Thus, if a transaction ends up being “unfair” to you, it may be that it is so perceived because you did not exercise your same responsibilities to yourself as the other party did.   Perhaps you either did not recognize your value or failed to effectively advance it.  If it relates to the failure to negotiate a good deal, the blame is often then attributed to a lack of money to hire an effective lawyer or to “paying dues.”  Those may be factors no doubt but they are not the cause of the failure.  The cause of the failure is your lack of responsibility to yourself to obtain that representation, in this example.  Or your willingness to make a bad deal in order to join what you perceive is the club as to which you are “paying your dues.” The cause may also be that you have not reflected on the other choices you may have in such transactions.  You also have the choice to walk away from the deal rather than make a deal that you may come to deem as “unfair” to you.  Maintaining personal dignity as an element of choice within a business transaction is generally not given a high or in many instances, even a low priority.  Thus we do not evaluate this important aspect in our dealings, perhaps because it is deemed non-quantifiable in monetary terms.

        The point here is not that business negotiations are supposed to change society.  The point here is that you should keep your eye squarely on your goal to make the best deal you can.  And that is always my focus when I represent clients.  However, in the process of making that best deal, you also have to understand the issues that motivate you to make the deal, or not make the deal, in the first instance.  If you come out of a deal, no matter how it went, feeling that your dignity has been preserved, as well as your legal rights and finances, then perhaps you bring to society a better point of view.  Conversely if you feel compromised, taken advantage of or the like, perhaps those feelings as well then play themselves out in that society.  Who we are in our business lives, even if it is mistakenly compartmentalized from the rest of our life, plays a very, very large part in our definitions of our selves.  Each such transaction in a real sense defines the parameters of capitalism.  And as I mentioned in “The Law,” society and in turn, capitalism are us.  Thus, how you handle yourselves in business is a direct reflection of how you become part of and contribute to that society.  And to the definitions of capitalism.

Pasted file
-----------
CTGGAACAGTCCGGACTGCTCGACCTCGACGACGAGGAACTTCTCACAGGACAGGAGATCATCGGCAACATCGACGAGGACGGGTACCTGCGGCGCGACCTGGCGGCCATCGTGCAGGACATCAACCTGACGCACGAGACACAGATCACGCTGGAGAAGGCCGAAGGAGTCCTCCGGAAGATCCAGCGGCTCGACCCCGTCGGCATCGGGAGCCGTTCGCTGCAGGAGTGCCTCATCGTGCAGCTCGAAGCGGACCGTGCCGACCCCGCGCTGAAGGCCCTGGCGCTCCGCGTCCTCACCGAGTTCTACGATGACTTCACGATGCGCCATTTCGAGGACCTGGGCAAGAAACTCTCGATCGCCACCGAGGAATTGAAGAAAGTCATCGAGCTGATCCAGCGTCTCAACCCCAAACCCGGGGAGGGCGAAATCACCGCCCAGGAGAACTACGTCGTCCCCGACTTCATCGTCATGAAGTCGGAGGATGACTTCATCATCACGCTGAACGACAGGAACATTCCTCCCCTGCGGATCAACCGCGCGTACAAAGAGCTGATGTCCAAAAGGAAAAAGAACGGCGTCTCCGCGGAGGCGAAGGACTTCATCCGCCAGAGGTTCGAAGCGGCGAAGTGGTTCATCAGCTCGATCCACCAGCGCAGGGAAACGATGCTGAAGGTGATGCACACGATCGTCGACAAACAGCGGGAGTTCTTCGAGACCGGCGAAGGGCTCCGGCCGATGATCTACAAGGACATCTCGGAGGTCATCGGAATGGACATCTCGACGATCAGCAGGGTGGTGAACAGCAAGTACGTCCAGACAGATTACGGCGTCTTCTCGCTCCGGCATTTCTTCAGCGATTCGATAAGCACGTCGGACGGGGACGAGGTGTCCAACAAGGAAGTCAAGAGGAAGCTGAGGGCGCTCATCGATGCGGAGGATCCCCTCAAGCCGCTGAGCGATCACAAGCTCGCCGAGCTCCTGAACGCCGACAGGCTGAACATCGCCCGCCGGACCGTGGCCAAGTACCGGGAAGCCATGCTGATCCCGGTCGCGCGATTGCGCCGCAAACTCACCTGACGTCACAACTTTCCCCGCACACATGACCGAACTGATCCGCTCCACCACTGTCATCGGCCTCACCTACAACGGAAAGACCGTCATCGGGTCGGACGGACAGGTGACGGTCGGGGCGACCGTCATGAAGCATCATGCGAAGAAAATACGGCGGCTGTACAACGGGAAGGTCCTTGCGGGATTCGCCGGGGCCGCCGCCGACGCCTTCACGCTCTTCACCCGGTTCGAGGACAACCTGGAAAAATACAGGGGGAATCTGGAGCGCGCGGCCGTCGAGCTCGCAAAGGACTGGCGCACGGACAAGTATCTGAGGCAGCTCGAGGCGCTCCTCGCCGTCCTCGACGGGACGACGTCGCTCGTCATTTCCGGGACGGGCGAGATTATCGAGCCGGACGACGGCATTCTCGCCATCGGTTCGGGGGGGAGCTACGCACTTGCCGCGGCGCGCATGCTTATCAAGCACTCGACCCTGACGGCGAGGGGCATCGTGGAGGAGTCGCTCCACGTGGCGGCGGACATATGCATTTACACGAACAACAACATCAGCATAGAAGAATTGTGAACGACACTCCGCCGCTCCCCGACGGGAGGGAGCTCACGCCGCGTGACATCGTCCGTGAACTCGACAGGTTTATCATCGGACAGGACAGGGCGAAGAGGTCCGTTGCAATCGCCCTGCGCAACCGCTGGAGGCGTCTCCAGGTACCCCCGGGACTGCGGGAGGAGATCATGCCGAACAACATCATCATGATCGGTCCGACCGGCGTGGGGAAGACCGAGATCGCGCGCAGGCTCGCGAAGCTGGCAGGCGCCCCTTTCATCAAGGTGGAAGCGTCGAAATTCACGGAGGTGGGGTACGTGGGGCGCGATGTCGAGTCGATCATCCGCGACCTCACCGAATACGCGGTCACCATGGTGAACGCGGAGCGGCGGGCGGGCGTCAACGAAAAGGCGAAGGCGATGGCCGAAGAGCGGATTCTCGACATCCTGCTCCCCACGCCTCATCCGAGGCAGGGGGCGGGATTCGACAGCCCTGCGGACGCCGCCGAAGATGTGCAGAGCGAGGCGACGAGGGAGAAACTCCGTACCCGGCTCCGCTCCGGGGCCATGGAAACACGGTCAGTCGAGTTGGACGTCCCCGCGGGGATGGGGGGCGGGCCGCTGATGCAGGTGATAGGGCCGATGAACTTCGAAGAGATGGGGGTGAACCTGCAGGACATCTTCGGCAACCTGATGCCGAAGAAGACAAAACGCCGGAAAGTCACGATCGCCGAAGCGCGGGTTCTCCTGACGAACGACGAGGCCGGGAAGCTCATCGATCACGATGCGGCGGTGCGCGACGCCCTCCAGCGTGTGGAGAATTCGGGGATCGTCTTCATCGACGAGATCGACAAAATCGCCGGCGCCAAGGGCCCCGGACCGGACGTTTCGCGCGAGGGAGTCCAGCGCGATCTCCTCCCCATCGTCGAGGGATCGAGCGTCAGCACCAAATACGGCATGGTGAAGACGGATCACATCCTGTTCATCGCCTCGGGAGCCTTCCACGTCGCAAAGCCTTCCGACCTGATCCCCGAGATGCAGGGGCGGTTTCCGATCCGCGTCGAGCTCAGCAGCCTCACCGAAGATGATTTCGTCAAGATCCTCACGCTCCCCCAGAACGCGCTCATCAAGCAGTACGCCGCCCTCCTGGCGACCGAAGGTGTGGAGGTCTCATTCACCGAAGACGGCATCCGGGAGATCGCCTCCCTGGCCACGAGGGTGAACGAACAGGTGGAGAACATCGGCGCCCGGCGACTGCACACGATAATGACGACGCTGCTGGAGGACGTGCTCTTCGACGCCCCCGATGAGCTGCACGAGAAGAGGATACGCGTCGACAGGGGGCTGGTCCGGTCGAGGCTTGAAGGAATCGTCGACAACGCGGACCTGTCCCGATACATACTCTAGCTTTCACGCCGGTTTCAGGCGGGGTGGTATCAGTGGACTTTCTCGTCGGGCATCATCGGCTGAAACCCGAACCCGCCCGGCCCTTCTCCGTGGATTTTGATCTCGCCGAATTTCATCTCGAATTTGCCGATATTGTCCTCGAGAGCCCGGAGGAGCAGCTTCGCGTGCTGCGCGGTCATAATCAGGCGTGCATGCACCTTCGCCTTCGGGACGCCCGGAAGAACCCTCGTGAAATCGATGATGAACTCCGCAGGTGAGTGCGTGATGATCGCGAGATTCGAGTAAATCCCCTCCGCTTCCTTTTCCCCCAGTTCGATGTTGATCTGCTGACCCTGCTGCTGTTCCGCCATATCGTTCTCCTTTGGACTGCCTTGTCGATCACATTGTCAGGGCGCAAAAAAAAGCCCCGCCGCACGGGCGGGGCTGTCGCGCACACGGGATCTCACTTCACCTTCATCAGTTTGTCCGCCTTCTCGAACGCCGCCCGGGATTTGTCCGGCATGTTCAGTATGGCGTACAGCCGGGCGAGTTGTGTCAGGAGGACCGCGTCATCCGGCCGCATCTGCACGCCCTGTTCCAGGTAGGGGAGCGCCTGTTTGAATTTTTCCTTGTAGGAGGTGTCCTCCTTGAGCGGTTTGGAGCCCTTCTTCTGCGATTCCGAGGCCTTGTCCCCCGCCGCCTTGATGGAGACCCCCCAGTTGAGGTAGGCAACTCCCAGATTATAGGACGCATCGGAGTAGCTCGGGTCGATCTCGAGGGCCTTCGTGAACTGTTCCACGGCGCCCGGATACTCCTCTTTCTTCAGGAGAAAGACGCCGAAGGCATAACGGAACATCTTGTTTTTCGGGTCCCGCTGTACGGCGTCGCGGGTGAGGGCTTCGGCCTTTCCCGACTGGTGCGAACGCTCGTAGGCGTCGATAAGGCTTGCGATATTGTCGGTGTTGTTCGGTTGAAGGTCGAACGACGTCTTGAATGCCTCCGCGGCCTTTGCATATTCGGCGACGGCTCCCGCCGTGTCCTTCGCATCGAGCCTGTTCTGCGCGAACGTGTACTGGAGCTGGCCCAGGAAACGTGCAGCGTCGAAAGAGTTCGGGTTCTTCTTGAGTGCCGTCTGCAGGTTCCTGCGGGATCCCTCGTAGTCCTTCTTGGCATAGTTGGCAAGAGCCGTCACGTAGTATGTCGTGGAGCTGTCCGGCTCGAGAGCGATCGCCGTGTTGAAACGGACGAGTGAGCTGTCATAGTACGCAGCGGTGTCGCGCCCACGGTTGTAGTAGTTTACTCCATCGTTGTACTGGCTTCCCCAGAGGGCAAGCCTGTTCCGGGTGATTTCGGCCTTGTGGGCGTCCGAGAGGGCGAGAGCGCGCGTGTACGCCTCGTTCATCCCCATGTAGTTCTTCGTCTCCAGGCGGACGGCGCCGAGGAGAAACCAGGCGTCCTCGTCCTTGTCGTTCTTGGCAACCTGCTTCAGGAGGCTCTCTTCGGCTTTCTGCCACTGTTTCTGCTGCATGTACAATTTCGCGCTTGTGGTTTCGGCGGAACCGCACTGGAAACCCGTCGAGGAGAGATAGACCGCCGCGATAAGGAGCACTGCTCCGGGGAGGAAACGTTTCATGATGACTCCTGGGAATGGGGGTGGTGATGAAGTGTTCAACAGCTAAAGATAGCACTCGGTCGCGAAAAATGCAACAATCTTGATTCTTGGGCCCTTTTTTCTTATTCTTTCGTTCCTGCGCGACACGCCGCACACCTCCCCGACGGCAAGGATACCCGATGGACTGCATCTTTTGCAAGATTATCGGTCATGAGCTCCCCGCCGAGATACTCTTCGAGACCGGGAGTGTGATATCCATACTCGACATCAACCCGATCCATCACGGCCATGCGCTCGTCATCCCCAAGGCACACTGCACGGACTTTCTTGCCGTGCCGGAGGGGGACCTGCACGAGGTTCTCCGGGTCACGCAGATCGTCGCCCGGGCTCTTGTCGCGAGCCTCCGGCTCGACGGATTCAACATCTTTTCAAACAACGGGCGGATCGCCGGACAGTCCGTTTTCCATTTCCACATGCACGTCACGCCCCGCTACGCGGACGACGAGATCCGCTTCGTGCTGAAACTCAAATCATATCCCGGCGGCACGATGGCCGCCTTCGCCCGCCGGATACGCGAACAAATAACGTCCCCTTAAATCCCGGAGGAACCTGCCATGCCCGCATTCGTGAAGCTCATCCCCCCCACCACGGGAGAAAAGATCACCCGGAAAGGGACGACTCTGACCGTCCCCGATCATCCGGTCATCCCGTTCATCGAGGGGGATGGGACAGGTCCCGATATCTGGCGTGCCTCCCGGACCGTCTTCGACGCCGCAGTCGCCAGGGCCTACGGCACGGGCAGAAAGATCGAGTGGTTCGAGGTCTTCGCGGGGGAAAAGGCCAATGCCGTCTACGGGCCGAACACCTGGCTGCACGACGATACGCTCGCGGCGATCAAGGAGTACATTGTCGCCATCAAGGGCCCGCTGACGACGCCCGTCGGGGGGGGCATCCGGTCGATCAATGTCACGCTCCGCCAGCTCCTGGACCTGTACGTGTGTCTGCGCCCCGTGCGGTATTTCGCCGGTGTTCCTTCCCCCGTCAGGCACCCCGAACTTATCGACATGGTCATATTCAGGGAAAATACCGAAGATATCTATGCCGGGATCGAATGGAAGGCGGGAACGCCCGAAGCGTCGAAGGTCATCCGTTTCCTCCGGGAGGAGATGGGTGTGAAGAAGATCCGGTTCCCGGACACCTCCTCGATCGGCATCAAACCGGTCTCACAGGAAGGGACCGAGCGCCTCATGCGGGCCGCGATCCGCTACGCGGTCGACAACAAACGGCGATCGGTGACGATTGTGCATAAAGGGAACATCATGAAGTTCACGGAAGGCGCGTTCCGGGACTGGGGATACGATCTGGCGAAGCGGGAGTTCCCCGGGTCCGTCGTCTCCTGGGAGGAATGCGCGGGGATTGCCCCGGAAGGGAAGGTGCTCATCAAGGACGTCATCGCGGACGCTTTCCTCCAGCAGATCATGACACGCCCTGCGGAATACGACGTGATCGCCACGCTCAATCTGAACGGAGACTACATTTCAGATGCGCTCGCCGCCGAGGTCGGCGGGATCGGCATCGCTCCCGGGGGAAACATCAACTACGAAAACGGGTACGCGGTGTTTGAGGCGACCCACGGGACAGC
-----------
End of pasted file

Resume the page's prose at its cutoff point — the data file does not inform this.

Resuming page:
Having said the above, clearly having freedom and choice does not mean that we are all free to do what we will.  We all operate within the constraints of all forms of regulation, i.e. laws, economic policies etc. as well as constraints imposed by other responsibilities, including those responsibilities that are inherent in human morality and ethics.  Those constraints are essential and valuable and we would not have the freedoms we have if we did not operate within the rule of law those constraints define.  This may seem paradoxical but it is not.  These constraints define our structure and order and in defining certain legal boundaries, they free us to pursue that which is not prohibited and not mandated.

        These constraints, however, do not define what we can become.

        In that regard, we constrain ourselves.

        And we deserve better.

        Capitalism deserves better.

© Copyright 2003 Ivan Hoffman.  All Rights Reserved.

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This article is not intended as legal advice and is not legal advice.  This article is intended to provide only general, non-specific legal information.  The specific facts that apply to your matter may make the outcome different than would be anticipated by you.  This article is based on United States law.  You should consult with an attorney familiar with the issues and the laws of your country.  This article does not create any attorney client relationship.